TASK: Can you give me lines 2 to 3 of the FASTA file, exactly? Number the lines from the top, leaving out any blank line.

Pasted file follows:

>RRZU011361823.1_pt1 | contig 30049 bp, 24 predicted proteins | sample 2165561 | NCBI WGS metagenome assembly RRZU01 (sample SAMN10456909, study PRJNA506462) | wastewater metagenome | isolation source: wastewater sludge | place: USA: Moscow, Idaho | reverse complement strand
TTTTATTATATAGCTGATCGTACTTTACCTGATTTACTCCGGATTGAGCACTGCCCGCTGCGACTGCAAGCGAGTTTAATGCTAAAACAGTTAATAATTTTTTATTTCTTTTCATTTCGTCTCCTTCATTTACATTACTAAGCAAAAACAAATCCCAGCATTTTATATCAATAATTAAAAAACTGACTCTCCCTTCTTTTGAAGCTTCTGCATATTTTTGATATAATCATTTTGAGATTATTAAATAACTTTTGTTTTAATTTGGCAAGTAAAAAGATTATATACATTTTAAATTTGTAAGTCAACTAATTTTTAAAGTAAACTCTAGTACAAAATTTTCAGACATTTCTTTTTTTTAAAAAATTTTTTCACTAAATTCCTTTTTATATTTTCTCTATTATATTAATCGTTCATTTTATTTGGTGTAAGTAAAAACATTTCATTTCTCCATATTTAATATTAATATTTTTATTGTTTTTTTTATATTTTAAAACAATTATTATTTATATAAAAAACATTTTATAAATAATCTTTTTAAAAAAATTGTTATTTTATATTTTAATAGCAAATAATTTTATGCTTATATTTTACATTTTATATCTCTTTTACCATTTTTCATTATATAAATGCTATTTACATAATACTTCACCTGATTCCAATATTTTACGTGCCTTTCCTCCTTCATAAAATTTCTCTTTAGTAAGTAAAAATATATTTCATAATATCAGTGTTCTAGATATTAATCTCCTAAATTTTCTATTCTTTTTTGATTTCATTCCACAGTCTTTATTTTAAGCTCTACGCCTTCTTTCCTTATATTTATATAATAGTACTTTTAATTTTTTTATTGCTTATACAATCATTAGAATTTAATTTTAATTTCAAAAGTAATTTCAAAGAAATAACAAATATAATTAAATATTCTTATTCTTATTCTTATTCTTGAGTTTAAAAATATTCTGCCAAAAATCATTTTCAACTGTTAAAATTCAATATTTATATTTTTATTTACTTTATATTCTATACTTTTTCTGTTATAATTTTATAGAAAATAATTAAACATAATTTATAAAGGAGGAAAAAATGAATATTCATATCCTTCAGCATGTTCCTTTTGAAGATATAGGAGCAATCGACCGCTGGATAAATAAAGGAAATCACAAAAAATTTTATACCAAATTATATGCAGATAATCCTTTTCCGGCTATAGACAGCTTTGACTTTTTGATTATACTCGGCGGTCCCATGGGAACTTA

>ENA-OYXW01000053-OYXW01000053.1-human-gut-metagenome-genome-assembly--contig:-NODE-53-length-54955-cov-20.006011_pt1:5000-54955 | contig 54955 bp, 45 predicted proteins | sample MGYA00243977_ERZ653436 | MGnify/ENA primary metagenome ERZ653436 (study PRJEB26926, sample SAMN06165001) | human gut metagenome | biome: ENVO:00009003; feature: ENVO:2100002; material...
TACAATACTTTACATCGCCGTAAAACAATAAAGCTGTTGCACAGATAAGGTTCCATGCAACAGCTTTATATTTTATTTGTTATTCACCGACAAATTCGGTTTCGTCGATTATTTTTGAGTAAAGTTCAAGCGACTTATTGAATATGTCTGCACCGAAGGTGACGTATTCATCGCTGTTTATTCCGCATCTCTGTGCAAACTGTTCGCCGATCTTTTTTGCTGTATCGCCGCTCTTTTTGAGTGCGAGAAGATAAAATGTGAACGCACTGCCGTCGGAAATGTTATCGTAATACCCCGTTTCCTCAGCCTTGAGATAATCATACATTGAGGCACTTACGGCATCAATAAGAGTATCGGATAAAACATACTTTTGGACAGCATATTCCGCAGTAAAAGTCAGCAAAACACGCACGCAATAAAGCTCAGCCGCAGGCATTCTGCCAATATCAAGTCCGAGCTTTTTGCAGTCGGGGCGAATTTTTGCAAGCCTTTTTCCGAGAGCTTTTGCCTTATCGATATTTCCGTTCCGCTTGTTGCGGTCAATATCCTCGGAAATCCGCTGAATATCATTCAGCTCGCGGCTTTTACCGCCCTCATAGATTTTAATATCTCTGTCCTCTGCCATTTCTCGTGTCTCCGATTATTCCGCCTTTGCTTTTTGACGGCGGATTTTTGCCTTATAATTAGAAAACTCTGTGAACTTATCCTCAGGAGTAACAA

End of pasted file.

TTTTATTATATAGCTGATCGTACTTTACCTGATTTACTCCGGATTGAGCACTGCCCGCTGCGACTGCAAGCGAGTTTAATGCTAAAACAGTTAATAATTTTTTATTTCTTTTCATTTCGTCTCCTTCATTTACATTACTAAGCAAAAACAAATCCCAGCATTTTATATCAATAATTAAAAAACTGACTCTCCCTTCTTTTGAAGCTTCTGCATATTTTTGATATAATCATTTTGAGATTATTAAATAACTTTTGTTTTAATTTGGCAAGTAAAAAGATTATATACATTTTAAATTTGTAAGTCAACTAATTTTTAAAGTAAACTCTAGTACAAAATTTTCAGACATTTCTTTTTTTTAAAAAATTTTTTCACTAAATTCCTTTTTATATTTTCTCTATTATATTAATCGTTCATTTTATTTGGTGTAAGTAAAAACATTTCATTTCTCCATATTTAATATTAATATTTTTATTGTTTTTTTTATATTTTAAAACAATTATTATTTATATAAAAAACATTTTATAAATAATCTTTTTAAAAAAATTGTTATTTTATATTTTAATAGCAAATAATTTTATGCTTATATTTTACATTTTATATCTCTTTTACCATTTTTCATTATATAAATGCTATTTACATAATACTTCACCTGATTCCAATATTTTACGTGCCTTTCCTCCTTCATAAAATTTCTCTTTAGTAAGTAAAAATATATTTCATAATATCAGTGTTCTAGATATTAATCTCCTAAATTTTCTATTCTTTTTTGATTTCATTCCACAGTCTTTATTTTAAGCTCTACGCCTTCTTTCCTTATATTTATATAATAGTACTTTTAATTTTTTTATTGCTTATACAATCATTAGAATTTAATTTTAATTTCAAAAGTAATTTCAAAGAAATAACAAATATAATTAAATATTCTTATTCTTATTCTTATTCTTGAGTTTAAAAATATTCTGCCAAAAATCATTTTCAACTGTTAAAATTCAATATTTATATTTTTATTTACTTTATATTCTATACTTTTTCTGTTATAATTTTATAGAAAATAATTAAACATAATTTATAAAGGAGGAAAAAATGAATATTCATATCCTTCAGCATGTTCCTTTTGAAGATATAGGAGCAATCGACCGCTGGATAAATAAAGGAAATCACAAAAAATTTTATACCAAATTATATGCAGATAATCCTTTTCCGGCTATAGACAGCTTTGACTTTTTGATTATACTCGGCGGTCCCATGGGAACTTA

>ENA-OYXW01000053-OYXW01000053.1-human-gut-metagenome-genome-assembly--contig:-NODE-53-length-54955-cov-20.006011_pt1:5000-54955 | contig 54955 bp, 45 predicted proteins | sample MGYA00243977_ERZ653436 | MGnify/ENA primary metagenome ERZ653436 (study PRJEB26926, sample SAMN06165001) | human gut metagenome | biome: ENVO:00009003; feature: ENVO:2100002; material...